When it comes to assessing someone’s immigration history, this is a common question and an essential one. When we are conducting an initial consultation with an individual this is something that will always be asked and explored in depth. While you are applying for a different country and even if the refusal happened many years ago, this past refusal may have possible effects on your current file and/or any future applications.
In this blog post, we will explore the ways a US refusal could affect your Canadian immigration file and why it is so important to declare any refusals you’ve had before.
Let’s start with a common scenario that many people will encounter. You’re getting ready to apply for a visitor visa to Canada and you’re almost done filling out the forms. You reach the question “Have you ever been refused a visa or permit, denied entry, or ordered to leave Canada or any country or territory?” Yes or No.
You think back to the time you were applied for a US Visa and received a refusal letter.
When it comes to refusals and how to answer questions, many people can become confused about how to approach this. Not declaring a past refusal and omitting the details will affect your visa application, whether it was for the US or any other country. Many people become concerned that their application might get refused by being honest about it, but the situation can become more complicated than that.
When it comes to the assessment of an application, the visa officer is supposed to consider all the details and treat every application, as if it's the first. They will look at the documents you submitted as a standalone. Keep in mind, officers get thousands of applications, and they only have a few minutes to review and decide. Refusals are a big, red flag when it comes to immigration so when you don’t address it, it may affect the officer’s decision. It is always best to get ahead of this and frame these reasons and extra info that might be relevant in your submission letters.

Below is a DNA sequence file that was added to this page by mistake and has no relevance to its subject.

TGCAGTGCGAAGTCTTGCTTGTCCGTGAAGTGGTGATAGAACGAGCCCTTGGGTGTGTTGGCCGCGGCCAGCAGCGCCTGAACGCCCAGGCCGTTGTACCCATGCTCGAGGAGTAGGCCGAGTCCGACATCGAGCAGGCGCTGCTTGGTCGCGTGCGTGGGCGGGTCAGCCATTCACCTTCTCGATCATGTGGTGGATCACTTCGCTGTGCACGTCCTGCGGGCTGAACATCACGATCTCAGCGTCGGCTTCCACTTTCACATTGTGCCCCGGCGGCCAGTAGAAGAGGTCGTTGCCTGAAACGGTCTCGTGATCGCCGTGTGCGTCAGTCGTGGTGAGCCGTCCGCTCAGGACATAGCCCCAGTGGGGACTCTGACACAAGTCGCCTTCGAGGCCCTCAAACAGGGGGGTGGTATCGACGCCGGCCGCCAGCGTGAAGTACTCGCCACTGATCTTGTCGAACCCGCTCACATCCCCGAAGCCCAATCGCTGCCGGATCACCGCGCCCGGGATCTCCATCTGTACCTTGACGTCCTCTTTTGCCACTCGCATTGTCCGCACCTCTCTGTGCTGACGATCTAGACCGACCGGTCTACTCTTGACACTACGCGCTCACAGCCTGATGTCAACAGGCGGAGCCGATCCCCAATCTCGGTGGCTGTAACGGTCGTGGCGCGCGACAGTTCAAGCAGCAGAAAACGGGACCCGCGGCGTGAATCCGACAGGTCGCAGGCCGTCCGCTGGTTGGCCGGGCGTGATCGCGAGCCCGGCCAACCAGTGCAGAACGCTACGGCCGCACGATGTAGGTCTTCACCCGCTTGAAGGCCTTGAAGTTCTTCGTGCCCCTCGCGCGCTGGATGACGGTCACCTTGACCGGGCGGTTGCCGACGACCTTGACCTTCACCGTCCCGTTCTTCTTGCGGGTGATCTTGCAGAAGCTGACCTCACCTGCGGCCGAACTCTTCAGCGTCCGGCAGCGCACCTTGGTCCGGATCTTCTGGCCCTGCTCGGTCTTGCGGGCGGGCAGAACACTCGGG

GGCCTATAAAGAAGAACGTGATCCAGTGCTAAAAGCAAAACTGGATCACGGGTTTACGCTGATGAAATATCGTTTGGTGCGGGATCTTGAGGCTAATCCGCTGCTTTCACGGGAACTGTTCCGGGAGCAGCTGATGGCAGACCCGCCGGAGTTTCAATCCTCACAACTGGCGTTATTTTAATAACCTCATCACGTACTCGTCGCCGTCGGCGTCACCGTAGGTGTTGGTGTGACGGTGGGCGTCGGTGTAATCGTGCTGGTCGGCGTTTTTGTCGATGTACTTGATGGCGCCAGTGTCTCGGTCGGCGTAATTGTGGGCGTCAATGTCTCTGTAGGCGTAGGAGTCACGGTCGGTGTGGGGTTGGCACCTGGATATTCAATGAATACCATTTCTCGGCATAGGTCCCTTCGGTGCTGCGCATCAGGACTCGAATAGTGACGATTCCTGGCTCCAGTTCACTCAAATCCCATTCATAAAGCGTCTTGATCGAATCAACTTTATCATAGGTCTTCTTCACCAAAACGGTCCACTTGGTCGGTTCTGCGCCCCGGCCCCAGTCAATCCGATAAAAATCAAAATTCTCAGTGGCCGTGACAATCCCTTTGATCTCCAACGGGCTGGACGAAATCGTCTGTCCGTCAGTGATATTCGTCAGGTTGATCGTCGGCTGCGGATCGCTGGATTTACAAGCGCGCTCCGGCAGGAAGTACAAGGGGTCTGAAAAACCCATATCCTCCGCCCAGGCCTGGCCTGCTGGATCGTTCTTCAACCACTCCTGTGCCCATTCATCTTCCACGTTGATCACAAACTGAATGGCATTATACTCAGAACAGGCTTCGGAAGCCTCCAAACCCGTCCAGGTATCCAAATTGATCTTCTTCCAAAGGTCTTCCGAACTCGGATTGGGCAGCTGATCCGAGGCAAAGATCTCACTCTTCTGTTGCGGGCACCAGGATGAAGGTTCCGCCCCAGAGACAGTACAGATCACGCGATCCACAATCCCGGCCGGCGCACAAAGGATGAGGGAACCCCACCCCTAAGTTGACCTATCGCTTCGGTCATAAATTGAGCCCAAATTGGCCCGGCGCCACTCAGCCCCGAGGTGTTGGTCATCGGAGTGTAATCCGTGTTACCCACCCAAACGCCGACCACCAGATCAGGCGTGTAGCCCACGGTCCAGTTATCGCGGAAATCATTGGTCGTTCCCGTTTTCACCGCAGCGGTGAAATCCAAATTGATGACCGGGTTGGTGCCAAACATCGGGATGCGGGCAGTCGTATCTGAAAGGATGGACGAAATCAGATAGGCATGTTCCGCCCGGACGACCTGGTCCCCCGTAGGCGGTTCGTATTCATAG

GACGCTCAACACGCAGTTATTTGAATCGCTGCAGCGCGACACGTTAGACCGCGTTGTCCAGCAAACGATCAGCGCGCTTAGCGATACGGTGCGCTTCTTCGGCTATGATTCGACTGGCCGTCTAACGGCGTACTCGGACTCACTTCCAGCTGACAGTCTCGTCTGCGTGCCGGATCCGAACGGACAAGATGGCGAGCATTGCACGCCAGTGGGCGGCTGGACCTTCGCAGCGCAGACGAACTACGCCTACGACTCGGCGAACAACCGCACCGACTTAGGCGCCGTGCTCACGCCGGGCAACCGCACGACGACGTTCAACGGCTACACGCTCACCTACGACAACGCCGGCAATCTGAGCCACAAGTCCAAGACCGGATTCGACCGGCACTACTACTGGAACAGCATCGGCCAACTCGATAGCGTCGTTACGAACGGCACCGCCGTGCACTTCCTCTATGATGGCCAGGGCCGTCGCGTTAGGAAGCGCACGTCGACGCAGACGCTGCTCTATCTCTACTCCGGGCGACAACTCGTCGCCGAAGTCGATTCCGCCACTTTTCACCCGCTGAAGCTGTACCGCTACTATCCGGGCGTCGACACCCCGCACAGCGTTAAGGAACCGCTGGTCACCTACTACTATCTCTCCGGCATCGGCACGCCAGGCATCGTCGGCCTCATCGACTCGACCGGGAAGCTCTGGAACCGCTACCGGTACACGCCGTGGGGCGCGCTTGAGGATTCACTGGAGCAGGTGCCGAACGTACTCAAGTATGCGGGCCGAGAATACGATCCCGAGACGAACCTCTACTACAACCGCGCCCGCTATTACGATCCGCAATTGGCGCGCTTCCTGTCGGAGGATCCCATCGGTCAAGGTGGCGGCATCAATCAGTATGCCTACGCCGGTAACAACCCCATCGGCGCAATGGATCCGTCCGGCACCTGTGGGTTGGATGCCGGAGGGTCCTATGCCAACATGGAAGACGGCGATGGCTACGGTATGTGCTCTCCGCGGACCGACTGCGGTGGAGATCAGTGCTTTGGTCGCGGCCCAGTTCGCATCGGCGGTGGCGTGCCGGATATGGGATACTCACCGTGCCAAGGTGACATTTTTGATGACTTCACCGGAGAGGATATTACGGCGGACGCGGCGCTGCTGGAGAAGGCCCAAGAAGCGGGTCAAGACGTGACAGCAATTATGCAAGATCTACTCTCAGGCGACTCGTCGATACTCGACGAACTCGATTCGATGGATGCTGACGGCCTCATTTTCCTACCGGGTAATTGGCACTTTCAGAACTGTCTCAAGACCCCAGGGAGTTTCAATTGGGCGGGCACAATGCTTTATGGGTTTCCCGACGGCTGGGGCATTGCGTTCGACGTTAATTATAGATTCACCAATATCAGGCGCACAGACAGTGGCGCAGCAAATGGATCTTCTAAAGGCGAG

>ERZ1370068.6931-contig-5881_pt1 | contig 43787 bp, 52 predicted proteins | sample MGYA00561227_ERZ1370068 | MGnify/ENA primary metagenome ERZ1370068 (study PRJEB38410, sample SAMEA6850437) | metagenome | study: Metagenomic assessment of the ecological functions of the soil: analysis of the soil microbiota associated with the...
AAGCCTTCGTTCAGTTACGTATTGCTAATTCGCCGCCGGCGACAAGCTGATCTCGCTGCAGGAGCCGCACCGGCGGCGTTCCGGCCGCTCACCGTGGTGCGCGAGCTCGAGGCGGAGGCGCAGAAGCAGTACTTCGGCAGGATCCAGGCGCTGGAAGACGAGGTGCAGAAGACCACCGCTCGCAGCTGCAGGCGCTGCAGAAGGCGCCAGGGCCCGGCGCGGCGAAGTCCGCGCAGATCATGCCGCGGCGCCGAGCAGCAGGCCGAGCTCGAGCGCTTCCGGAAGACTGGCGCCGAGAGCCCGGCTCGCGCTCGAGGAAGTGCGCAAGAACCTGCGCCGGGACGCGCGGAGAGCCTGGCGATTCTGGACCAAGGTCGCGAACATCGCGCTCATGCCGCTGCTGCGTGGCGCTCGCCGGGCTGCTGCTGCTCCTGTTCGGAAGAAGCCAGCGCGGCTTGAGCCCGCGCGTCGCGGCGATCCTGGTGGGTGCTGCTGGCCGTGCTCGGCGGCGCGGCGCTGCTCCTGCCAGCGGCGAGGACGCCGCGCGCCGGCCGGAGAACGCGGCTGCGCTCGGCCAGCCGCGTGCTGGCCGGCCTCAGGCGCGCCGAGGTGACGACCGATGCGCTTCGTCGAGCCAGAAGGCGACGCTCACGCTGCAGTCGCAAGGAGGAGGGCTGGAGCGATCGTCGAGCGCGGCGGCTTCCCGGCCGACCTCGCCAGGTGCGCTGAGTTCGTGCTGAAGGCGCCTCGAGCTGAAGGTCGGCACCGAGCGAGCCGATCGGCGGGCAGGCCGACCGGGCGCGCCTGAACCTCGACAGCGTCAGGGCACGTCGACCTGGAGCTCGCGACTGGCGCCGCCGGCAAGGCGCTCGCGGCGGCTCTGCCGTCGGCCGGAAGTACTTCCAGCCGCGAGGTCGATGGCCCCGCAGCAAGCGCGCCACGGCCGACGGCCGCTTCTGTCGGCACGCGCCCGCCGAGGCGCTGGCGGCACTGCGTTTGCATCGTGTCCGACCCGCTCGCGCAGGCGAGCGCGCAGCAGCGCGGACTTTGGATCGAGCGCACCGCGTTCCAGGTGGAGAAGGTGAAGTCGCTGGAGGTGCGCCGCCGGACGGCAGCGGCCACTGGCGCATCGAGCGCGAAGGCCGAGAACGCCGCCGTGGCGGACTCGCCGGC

Having the ability to be transparent with your refusal and articulate what happened is an opportunity that you could turn into a strength. There have been many cases where our clients have had previous rejections, some for Canada and other countries. We have successfully had their refusal overturned and they have received approval for their application. I always recall and reiterate a situation where a client came to me with 4 refusals, and we were able to have this approved on the 5th application and they are now a Permanent Resident here in Canada.
Some clients applied on their own and as such, were unaware of how to navigate themselves properly in this immigration maze. This can sometimes be a benefit as they have left out key information and as such getting a professional to resubmit with proper information and addressing the previous refusal is always the best strategy.
While others may have hired an immigration consultant or lawyer, the representative did not have their best interests or did not give their file the justice it deserved. Fully explaining the reason for refusals, addressing how the new application is different than the past rejection, and how the situation may have changed, are the strategies we use.
So, don't fear the refusal, just articulate, and explain why it happened, and you should be able to minimize concern and mitigate this, in most instances.
Access to Information/Freedom of Information
Whenever you have a refusal for any type of application, the Canadian government has a multitude of ways to verify this, and most are very ignorant about how free flowing your information is between different nation-states